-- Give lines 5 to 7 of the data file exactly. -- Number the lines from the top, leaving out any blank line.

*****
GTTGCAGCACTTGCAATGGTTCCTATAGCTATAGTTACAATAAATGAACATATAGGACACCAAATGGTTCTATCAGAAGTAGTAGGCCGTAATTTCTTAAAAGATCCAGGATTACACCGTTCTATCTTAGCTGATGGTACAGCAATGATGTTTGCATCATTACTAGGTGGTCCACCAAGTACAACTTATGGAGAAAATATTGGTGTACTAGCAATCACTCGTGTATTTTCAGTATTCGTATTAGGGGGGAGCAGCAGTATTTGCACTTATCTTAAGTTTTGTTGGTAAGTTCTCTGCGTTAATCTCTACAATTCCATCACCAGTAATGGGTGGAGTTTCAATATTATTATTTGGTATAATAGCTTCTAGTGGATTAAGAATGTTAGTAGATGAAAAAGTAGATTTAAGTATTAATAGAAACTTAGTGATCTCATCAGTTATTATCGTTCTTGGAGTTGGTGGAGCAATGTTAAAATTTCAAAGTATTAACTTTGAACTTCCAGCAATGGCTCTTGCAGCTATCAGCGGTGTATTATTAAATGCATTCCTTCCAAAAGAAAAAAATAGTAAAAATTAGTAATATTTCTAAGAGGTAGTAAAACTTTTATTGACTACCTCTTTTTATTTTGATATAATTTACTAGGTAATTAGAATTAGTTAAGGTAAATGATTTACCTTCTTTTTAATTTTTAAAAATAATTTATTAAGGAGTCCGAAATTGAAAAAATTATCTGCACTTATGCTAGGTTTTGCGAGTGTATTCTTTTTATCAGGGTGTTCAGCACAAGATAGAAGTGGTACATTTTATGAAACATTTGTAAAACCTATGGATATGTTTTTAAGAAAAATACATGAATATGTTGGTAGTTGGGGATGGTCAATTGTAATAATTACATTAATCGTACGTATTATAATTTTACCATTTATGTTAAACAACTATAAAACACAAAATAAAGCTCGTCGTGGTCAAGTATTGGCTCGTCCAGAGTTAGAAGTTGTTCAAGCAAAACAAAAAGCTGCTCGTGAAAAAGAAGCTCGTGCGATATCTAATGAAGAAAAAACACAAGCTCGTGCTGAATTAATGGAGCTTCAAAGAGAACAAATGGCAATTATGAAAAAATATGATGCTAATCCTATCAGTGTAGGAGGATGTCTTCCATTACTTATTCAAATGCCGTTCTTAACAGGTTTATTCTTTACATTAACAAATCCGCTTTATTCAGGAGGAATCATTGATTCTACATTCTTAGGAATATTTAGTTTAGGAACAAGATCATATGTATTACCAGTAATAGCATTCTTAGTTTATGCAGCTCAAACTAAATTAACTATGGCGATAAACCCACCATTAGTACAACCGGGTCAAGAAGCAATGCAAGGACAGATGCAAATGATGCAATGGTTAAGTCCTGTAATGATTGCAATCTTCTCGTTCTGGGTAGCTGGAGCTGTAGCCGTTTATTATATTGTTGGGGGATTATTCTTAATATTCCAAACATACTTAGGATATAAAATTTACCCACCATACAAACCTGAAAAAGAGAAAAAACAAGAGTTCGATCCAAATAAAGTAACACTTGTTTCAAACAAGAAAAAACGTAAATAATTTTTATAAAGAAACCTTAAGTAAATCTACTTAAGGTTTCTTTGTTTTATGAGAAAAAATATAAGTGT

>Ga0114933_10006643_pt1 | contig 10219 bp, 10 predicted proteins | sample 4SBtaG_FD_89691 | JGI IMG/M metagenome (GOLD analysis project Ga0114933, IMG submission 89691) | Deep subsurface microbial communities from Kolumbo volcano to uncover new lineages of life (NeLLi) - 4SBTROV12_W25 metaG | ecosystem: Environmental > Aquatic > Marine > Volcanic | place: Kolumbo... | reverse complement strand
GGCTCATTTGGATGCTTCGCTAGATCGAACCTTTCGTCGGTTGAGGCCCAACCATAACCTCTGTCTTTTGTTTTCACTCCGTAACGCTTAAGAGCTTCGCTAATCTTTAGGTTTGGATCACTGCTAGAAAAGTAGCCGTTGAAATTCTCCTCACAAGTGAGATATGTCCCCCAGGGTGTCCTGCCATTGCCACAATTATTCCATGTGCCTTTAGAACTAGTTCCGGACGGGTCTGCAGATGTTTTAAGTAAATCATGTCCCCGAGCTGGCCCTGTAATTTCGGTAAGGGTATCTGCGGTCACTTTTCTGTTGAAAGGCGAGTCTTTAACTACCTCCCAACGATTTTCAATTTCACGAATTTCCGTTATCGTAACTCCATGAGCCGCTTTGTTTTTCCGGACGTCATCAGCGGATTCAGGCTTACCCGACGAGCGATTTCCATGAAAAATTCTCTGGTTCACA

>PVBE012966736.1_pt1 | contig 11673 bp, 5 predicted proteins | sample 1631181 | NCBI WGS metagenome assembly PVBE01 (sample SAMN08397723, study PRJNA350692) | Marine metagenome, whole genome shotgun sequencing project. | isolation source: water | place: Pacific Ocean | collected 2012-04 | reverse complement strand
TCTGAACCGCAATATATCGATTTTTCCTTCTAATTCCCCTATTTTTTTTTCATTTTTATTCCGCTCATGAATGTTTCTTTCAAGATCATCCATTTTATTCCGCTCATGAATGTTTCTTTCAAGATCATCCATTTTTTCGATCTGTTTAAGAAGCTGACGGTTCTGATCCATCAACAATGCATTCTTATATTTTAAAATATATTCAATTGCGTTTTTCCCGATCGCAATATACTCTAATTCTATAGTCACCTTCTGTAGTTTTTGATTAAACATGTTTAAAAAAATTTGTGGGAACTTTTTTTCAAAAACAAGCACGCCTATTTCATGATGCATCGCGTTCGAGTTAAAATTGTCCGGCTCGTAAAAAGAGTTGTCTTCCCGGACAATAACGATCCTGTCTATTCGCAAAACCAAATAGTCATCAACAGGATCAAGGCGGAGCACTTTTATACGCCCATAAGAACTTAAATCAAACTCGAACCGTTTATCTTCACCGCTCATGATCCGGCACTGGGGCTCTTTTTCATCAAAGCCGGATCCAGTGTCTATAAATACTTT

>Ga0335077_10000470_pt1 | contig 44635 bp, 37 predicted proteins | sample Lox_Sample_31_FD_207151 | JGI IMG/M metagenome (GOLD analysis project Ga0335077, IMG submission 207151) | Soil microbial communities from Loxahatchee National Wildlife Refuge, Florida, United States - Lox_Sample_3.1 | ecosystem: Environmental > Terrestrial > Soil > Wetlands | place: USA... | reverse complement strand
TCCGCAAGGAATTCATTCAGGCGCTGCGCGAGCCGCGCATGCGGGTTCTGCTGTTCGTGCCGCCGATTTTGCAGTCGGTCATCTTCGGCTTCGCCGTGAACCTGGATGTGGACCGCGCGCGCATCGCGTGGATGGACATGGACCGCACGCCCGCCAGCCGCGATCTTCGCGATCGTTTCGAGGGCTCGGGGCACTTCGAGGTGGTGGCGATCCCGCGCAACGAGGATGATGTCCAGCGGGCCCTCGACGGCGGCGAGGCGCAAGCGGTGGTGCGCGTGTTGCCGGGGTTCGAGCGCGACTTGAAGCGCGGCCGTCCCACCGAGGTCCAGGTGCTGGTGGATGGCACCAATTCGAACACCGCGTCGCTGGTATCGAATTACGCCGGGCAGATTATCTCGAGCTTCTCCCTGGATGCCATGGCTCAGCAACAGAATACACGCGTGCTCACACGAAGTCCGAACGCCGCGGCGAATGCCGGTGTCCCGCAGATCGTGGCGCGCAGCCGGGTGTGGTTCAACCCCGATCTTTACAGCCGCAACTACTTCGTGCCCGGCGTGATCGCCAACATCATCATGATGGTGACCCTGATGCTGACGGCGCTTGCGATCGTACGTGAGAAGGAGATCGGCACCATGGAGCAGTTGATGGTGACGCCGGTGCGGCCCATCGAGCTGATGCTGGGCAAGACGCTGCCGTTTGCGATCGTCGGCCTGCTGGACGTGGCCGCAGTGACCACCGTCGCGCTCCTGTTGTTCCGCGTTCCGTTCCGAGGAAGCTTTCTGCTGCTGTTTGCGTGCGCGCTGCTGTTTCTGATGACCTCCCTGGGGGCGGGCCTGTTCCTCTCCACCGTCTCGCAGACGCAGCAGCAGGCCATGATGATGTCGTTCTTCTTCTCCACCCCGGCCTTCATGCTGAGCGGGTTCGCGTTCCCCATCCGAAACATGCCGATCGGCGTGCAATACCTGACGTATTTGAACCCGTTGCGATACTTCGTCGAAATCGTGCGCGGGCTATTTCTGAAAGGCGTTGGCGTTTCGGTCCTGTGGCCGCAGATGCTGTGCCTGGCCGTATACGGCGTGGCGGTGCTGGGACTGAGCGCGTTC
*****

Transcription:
TCTGAACCGCAATATATCGATTTTTCCTTCTAATTCCCCTATTTTTTTTTCATTTTTATTCCGCTCATGAATGTTTCTTTCAAGATCATCCATTTTATTCCGCTCATGAATGTTTCTTTCAAGATCATCCATTTTTTCGATCTGTTTAAGAAGCTGACGGTTCTGATCCATCAACAATGCATTCTTATATTTTAAAATATATTCAATTGCGTTTTTCCCGATCGCAATATACTCTAATTCTATAGTCACCTTCTGTAGTTTTTGATTAAACATGTTTAAAAAAATTTGTGGGAACTTTTTTTCAAAAACAAGCACGCCTATTTCATGATGCATCGCGTTCGAGTTAAAATTGTCCGGCTCGTAAAAAGAGTTGTCTTCCCGGACAATAACGATCCTGTCTATTCGCAAAACCAAATAGTCATCAACAGGATCAAGGCGGAGCACTTTTATACGCCCATAAGAACTTAAATCAAACTCGAACCGTTTATCTTCACCGCTCATGATCCGGCACTGGGGCTCTTTTTCATCAAAGCCGGATCCAGTGTCTATAAATACTTT

>Ga0335077_10000470_pt1 | contig 44635 bp, 37 predicted proteins | sample Lox_Sample_31_FD_207151 | JGI IMG/M metagenome (GOLD analysis project Ga0335077, IMG submission 207151) | Soil microbial communities from Loxahatchee National Wildlife Refuge, Florida, United States - Lox_Sample_3.1 | ecosystem: Environmental > Terrestrial > Soil > Wetlands | place: USA... | reverse complement strand
TCCGCAAGGAATTCATTCAGGCGCTGCGCGAGCCGCGCATGCGGGTTCTGCTGTTCGTGCCGCCGATTTTGCAGTCGGTCATCTTCGGCTTCGCCGTGAACCTGGATGTGGACCGCGCGCGCATCGCGTGGATGGACATGGACCGCACGCCCGCCAGCCGCGATCTTCGCGATCGTTTCGAGGGCTCGGGGCACTTCGAGGTGGTGGCGATCCCGCGCAACGAGGATGATGTCCAGCGGGCCCTCGACGGCGGCGAGGCGCAAGCGGTGGTGCGCGTGTTGCCGGGGTTCGAGCGCGACTTGAAGCGCGGCCGTCCCACCGAGGTCCAGGTGCTGGTGGATGGCACCAATTCGAACACCGCGTCGCTGGTATCGAATTACGCCGGGCAGATTATCTCGAGCTTCTCCCTGGATGCCATGGCTCAGCAACAGAATACACGCGTGCTCACACGAAGTCCGAACGCCGCGGCGAATGCCGGTGTCCCGCAGATCGTGGCGCGCAGCCGGGTGTGGTTCAACCCCGATCTTTACAGCCGCAACTACTTCGTGCCCGGCGTGATCGCCAACATCATCATGATGGTGACCCTGATGCTGACGGCGCTTGCGATCGTACGTGAGAAGGAGATCGGCACCATGGAGCAGTTGATGGTGACGCCGGTGCGGCCCATCGAGCTGATGCTGGGCAAGACGCTGCCGTTTGCGATCGTCGGCCTGCTGGACGTGGCCGCAGTGACCACCGTCGCGCTCCTGTTGTTCCGCGTTCCGTTCCGAGGAAGCTTTCTGCTGCTGTTTGCGTGCGCGCTGCTGTTTCTGATGACCTCCCTGGGGGCGGGCCTGTTCCTCTCCACCGTCTCGCAGACGCAGCAGCAGGCCATGATGATGTCGTTCTTCTTCTCCACCCCGGCCTTCATGCTGAGCGGGTTCGCGTTCCCCATCCGAAACATGCCGATCGGCGTGCAATACCTGACGTATTTGAACCCGTTGCGATACTTCGTCGAAATCGTGCGCGGGCTATTTCTGAAAGGCGTTGGCGTTTCGGTCCTGTGGCCGCAGATGCTGTGCCTGGCCGTATACGGCGTGGCGGTGCTGGGACTGAGCGCGTTC